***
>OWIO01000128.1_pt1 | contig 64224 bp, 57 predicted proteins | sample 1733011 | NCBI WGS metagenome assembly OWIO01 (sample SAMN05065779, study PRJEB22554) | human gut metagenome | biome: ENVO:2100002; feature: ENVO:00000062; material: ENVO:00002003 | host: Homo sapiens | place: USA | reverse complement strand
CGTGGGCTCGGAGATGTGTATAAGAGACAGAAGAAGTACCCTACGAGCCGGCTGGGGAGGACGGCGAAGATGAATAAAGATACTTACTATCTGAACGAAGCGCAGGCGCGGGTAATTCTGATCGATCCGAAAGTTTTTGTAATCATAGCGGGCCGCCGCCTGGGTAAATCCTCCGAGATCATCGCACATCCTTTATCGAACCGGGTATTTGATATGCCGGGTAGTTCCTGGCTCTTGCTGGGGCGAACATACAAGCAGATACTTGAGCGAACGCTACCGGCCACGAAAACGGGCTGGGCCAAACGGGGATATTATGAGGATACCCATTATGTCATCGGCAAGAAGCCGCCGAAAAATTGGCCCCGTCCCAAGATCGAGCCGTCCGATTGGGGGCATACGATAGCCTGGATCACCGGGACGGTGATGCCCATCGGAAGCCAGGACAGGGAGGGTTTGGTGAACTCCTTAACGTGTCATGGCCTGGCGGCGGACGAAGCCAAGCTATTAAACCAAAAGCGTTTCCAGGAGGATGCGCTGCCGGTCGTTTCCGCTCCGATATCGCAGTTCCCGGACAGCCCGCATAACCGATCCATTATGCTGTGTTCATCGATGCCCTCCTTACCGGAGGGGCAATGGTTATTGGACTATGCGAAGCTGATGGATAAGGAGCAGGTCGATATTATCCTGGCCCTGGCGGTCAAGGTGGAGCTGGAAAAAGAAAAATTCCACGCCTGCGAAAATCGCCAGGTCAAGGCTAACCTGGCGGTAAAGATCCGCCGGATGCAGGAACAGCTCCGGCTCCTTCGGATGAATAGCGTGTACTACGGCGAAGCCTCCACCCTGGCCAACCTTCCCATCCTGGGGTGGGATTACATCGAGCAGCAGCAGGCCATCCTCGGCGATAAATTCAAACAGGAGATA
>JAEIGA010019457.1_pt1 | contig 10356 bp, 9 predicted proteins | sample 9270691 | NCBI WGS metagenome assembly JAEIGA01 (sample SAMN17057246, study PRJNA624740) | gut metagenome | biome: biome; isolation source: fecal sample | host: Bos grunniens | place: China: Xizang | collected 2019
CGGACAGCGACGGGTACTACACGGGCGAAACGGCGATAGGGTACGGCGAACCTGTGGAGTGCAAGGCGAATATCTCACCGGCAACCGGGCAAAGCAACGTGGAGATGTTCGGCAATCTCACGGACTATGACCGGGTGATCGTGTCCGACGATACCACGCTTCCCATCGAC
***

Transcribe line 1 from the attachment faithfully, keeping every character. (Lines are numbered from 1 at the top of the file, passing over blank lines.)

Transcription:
>OWIO01000128.1_pt1 | contig 64224 bp, 57 predicted proteins | sample 1733011 | NCBI WGS metagenome assembly OWIO01 (sample SAMN05065779, study PRJEB22554) | human gut metagenome | biome: ENVO:2100002; feature: ENVO:00000062; material: ENVO:00002003 | host: Homo sapiens | place: USA | reverse complement strand